We’ve already described some of the key differences in the answers above, but there are many other features that set the two dialects apart. Let’s dive deeper into some of these differences.

Accent

It’s difficult to make clear distinctions between U.S. and U.K. accents when there is such a wide variety of accents within both the U.S. and the U.K. A Texan and a New Yorker are both Americans, but have very different accents. The same goes for British accents in London, Manchester and Glasgow.

However, some very general distinctions can be made. Americans usually pronounce every “r” in a word, while the British tend to only pronounce the “r” when it’s the first letter of a word.

There are also differences between American and British English in the areas of spelling, vocabulary and grammar. Here are just some of the examples.

Spelling

American English British English
color colour
behavior behaviour
theater theatre
meter metre
organize organise
traveled travelled

Vocabulary

American English British English
apartment flat
college university
theater theatre
vacation holiday
chips crisps
(french) fries chips
the movies the cinema
soda / pop / coke / soft drink soft drink / fizzy drink
sneakers / tennis shoes trainers
sweater jumper
mailbox postbox
band-aid plaster
drugstore chemist’s
soccer football
cookie biscuit

Grammar

Prepositions

The differences below are only a general rule. American speech has influenced Britain via pop culture, and vice versa. Therefore, some prepositional differences are not as pronounced as they once were.

American English British English
I’m going to a party on the weekend. I’m going to a party at the weekend.
What are you doing on Christmas? What are you doing at Christmas?
Monday through Friday. Monday to Friday.
It’s different from/than the others. It’s different from/to the others.

Past Simple vs Present Perfect

Americans tend to use the past simple tense when describing something that has recently occurred, while people in the U.K. are more likely to use the present perfect tense.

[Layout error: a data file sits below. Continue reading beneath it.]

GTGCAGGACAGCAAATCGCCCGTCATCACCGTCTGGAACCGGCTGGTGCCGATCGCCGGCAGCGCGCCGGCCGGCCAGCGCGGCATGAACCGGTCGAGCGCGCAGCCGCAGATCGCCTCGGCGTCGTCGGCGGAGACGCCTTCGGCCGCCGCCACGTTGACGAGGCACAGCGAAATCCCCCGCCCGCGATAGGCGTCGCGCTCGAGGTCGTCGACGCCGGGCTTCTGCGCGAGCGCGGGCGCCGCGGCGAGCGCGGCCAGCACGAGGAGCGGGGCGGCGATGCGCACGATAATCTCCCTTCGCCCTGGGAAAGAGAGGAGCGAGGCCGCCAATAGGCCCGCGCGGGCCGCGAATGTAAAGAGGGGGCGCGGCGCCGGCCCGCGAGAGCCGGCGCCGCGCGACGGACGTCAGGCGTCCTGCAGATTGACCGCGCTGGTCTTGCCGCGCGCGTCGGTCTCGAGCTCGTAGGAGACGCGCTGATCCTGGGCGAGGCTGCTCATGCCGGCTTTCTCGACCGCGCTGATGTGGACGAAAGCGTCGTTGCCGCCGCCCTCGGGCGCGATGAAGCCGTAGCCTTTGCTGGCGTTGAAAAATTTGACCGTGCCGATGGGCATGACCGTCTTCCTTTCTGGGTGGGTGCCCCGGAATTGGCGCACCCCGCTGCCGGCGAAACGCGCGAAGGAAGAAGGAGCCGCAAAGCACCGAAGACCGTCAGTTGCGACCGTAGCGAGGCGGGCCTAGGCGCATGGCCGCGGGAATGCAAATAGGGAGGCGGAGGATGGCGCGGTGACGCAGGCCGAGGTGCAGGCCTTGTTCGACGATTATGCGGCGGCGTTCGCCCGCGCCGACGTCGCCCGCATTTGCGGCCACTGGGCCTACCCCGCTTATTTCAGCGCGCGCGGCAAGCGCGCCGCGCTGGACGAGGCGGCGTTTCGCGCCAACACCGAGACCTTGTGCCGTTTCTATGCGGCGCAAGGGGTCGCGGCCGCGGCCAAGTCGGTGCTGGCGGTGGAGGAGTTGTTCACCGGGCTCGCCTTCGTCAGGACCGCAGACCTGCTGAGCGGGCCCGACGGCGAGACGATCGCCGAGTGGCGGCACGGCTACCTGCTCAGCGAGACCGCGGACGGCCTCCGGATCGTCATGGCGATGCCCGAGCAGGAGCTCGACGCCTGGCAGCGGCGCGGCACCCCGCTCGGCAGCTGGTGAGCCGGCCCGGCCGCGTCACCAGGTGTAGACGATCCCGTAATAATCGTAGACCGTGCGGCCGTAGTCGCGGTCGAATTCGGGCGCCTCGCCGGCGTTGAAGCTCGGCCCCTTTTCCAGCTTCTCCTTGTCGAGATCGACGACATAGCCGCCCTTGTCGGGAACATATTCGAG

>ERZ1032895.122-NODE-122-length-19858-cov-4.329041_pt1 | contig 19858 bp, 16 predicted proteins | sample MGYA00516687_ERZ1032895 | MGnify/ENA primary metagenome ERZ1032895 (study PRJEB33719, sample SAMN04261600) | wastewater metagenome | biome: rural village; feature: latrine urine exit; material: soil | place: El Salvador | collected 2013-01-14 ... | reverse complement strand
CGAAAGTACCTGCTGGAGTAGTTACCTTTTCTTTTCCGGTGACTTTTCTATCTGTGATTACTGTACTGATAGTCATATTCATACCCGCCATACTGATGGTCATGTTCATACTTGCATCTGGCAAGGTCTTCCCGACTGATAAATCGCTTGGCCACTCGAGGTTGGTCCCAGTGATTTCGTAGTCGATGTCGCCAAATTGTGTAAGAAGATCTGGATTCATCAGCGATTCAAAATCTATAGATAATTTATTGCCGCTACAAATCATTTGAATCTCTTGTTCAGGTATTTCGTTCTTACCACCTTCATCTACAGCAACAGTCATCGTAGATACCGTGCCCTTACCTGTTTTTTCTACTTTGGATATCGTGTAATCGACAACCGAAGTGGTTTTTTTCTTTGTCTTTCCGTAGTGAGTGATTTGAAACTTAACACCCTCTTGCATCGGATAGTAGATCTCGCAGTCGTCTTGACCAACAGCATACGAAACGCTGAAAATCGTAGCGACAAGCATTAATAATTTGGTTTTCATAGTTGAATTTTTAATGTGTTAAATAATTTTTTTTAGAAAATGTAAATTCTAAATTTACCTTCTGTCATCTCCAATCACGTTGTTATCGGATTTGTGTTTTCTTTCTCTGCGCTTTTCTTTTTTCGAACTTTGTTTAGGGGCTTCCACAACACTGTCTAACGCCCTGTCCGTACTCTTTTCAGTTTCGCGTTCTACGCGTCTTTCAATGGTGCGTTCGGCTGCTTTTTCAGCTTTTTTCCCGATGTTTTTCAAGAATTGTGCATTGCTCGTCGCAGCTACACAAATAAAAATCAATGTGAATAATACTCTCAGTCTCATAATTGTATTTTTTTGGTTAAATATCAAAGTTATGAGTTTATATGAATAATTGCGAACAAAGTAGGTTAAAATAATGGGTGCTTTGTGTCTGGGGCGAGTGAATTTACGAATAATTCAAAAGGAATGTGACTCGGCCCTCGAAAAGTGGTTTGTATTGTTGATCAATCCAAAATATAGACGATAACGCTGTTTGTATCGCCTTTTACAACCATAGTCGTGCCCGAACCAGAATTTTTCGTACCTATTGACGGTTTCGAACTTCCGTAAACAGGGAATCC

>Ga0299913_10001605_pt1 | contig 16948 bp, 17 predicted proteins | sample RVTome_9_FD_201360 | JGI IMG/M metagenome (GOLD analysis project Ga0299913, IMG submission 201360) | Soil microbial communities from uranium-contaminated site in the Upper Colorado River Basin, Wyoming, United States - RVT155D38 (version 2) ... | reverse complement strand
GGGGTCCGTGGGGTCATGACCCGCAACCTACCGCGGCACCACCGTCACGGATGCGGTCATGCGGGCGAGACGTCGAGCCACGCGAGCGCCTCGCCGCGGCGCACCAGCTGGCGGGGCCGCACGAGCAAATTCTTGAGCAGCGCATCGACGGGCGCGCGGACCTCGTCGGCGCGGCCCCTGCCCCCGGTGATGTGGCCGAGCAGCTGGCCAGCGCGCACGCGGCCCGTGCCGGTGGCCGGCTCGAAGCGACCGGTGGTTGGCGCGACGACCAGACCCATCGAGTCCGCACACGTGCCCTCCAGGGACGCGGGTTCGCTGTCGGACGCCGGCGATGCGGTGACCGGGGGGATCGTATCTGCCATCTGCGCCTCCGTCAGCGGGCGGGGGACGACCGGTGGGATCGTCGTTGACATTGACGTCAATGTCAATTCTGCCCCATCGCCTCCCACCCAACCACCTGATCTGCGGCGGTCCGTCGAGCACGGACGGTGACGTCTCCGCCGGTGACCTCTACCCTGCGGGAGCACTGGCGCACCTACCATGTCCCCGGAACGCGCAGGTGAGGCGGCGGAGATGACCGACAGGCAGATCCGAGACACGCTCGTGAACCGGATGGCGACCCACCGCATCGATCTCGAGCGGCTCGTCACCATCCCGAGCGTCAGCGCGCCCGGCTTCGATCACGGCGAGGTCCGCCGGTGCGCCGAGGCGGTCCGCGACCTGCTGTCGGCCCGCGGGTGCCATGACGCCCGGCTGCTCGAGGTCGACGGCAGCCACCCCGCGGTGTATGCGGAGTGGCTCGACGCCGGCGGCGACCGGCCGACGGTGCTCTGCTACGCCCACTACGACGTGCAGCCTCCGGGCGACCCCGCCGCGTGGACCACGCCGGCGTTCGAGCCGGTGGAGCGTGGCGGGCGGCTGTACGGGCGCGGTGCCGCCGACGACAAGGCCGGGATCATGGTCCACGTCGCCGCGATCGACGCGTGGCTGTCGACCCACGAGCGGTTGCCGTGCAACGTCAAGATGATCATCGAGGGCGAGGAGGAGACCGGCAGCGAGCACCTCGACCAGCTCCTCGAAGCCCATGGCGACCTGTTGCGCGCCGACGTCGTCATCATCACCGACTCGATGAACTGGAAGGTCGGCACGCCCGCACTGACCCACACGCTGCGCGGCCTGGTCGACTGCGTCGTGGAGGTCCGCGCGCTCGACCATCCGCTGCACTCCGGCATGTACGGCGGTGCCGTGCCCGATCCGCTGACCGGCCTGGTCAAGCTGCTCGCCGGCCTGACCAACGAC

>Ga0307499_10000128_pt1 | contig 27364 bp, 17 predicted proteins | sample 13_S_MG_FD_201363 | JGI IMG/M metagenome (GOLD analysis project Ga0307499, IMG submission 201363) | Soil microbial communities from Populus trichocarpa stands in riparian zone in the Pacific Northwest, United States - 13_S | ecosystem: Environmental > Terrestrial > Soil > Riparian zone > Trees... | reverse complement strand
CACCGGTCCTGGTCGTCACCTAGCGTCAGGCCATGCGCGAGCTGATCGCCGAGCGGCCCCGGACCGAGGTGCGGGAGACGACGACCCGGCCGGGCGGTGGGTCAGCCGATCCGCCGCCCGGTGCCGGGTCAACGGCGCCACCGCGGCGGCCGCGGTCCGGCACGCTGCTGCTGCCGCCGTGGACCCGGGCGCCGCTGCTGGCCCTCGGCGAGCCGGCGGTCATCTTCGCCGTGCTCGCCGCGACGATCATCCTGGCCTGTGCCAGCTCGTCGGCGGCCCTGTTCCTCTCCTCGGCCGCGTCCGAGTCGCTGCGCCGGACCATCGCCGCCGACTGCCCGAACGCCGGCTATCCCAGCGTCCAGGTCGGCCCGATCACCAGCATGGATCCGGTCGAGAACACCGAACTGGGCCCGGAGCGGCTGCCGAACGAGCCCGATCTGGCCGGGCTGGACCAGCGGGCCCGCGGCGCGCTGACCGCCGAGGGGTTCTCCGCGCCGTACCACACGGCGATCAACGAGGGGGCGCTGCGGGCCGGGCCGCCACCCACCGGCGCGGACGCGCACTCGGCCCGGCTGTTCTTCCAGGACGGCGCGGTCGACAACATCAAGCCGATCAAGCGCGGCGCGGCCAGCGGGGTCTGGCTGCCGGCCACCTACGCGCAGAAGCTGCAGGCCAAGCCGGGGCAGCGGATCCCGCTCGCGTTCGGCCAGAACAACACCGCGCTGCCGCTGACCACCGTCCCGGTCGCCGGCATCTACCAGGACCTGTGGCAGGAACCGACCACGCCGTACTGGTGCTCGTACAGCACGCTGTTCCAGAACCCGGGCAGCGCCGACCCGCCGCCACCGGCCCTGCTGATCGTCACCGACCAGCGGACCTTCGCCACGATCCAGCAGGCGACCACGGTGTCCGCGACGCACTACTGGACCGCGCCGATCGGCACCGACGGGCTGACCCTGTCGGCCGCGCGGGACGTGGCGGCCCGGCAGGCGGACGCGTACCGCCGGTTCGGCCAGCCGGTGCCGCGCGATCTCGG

American English British English
I ate too much. I’ve eaten too much.
I went to the store. I’ve been to the shop.
Did you get the newspaper? Have you got the newspaper?

The past participle of get

In the U.K., “gotten” as the past participle of “get” is considered archaic and was abandoned long ago in favor of “got.” However, in the U.S. people still use “gotten” as the past participle.

American English British English
get — got — gotten get — got — got
I haven’t gotten any news about him. I’ve not got any news about him.

Collective nouns: singular or plural?

In British English, a collective noun (like committee, government, team, etc.) can be either singular or plural, but more often is plural, emphasizing the members of the group. Collective nouns in the United States, by comparison, are always singular, emphasizing the group as one whole entity.

American English British English
The government is doing everything it can during this crisis. The government are doing everything they can during this crisis.
My team is winning. My team are winning.

Regular or irregular verbs?

This is a subtle difference that can be easily overlooked in speech, but is much more apparent in written form. Many verbs that are irregular in the past tense in Britain (leapt, dreamt, burnt, learnt) have been made regular in America (leaped, dreamed, burned, learned).

As the most-spoken second language on the planet, English has to be flexible. After all, it’s not solely spoken in the countries we’ve detailed above. So whether you speak English like a Brit or like an American, this shouldn’t be an obstacle when communicating with people on the opposite side of the pond, or anywhere else in the world.

Nuno Marques also contributed to this article.